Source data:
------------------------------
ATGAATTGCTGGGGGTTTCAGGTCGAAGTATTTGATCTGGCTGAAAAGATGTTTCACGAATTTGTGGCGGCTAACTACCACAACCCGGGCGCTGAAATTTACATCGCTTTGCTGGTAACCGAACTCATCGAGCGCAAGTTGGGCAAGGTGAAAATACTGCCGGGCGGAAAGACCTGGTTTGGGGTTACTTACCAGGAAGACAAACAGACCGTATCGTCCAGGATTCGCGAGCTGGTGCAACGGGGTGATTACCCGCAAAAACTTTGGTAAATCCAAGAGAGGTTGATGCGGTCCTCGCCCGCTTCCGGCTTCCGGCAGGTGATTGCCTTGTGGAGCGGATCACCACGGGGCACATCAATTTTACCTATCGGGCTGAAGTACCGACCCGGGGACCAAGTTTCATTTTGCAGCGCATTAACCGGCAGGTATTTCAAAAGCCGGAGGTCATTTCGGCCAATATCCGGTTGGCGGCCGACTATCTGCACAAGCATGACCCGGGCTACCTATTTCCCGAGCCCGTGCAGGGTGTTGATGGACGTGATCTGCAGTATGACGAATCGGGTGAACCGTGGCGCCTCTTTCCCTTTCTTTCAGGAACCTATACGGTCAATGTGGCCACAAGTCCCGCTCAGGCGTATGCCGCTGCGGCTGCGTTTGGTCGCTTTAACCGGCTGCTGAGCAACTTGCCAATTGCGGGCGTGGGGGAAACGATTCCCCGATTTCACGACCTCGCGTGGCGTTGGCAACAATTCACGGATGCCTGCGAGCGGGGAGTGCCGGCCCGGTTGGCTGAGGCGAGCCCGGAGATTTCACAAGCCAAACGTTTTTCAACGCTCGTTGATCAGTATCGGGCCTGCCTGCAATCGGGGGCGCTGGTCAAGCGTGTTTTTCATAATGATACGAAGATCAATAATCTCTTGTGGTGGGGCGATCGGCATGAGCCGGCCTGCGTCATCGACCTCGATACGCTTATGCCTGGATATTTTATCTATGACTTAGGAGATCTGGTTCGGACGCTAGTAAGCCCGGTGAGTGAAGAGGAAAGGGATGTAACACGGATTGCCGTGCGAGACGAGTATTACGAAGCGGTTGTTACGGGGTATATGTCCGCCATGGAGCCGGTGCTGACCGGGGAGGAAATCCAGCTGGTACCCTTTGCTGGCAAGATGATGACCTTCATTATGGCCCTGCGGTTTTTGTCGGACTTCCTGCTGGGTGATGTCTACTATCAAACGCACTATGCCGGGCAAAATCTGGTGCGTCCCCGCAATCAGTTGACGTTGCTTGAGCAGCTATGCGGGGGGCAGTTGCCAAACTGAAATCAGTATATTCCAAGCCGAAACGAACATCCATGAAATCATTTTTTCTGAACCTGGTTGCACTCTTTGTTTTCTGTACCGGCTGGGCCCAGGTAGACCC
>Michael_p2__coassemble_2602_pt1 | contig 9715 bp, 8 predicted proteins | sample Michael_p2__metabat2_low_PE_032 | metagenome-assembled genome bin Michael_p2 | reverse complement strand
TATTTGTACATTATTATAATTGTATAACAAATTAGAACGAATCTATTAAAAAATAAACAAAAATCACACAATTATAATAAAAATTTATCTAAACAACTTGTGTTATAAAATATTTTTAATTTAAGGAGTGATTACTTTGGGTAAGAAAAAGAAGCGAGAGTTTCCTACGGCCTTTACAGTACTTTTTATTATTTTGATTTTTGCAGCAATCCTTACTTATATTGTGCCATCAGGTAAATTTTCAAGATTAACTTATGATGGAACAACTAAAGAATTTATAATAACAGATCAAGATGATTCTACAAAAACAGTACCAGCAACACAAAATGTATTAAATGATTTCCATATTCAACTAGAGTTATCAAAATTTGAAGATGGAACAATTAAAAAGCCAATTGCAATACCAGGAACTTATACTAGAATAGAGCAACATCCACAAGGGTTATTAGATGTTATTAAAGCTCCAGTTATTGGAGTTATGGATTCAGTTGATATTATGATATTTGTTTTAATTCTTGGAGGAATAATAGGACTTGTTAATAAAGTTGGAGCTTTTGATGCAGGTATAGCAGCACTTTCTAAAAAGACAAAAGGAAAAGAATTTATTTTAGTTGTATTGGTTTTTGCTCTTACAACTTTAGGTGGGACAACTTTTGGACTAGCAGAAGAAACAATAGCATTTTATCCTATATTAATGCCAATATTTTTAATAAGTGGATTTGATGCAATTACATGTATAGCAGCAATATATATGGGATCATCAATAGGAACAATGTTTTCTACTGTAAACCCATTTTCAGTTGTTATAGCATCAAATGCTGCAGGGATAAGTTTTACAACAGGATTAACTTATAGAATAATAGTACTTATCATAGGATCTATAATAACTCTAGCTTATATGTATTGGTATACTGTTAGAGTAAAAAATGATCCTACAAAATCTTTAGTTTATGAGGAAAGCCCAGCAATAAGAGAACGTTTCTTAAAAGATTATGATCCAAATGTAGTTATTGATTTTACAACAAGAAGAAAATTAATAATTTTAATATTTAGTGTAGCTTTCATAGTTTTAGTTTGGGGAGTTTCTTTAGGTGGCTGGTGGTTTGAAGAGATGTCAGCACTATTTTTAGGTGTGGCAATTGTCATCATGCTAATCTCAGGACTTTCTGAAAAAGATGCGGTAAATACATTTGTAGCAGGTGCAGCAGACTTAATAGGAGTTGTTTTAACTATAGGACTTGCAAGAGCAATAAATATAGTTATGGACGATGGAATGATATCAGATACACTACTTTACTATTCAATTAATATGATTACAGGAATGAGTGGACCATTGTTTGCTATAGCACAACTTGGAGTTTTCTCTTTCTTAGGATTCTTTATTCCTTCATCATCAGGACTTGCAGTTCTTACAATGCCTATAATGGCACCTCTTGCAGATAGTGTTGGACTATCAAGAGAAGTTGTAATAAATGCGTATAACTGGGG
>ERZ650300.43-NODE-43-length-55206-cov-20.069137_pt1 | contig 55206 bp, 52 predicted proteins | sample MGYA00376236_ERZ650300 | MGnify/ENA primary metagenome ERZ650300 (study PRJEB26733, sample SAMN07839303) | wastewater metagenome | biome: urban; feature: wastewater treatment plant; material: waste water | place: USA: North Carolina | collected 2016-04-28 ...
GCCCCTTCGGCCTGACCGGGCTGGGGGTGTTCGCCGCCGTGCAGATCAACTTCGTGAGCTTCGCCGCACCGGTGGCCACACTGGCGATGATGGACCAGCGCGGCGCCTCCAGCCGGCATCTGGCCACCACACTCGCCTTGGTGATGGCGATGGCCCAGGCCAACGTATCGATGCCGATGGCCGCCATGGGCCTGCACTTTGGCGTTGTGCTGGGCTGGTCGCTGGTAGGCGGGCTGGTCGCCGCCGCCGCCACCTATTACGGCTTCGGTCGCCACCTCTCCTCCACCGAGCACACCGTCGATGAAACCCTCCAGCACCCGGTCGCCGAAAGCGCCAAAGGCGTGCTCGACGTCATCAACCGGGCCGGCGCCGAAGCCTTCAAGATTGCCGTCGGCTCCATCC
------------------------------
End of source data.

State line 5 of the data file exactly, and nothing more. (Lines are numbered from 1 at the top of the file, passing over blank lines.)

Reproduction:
GCCCCTTCGGCCTGACCGGGCTGGGGGTGTTCGCCGCCGTGCAGATCAACTTCGTGAGCTTCGCCGCACCGGTGGCCACACTGGCGATGATGGACCAGCGCGGCGCCTCCAGCCGGCATCTGGCCACCACACTCGCCTTGGTGATGGCGATGGCCCAGGCCAACGTATCGATGCCGATGGCCGCCATGGGCCTGCACTTTGGCGTTGTGCTGGGCTGGTCGCTGGTAGGCGGGCTGGTCGCCGCCGCCGCCACCTATTACGGCTTCGGTCGCCACCTCTCCTCCACCGAGCACACCGTCGATGAAACCCTCCAGCACCCGGTCGCCGAAAGCGCCAAAGGCGTGCTCGACGTCATCAACCGGGCCGGCGCCGAAGCCTTCAAGATTGCCGTCGGCTCCATCC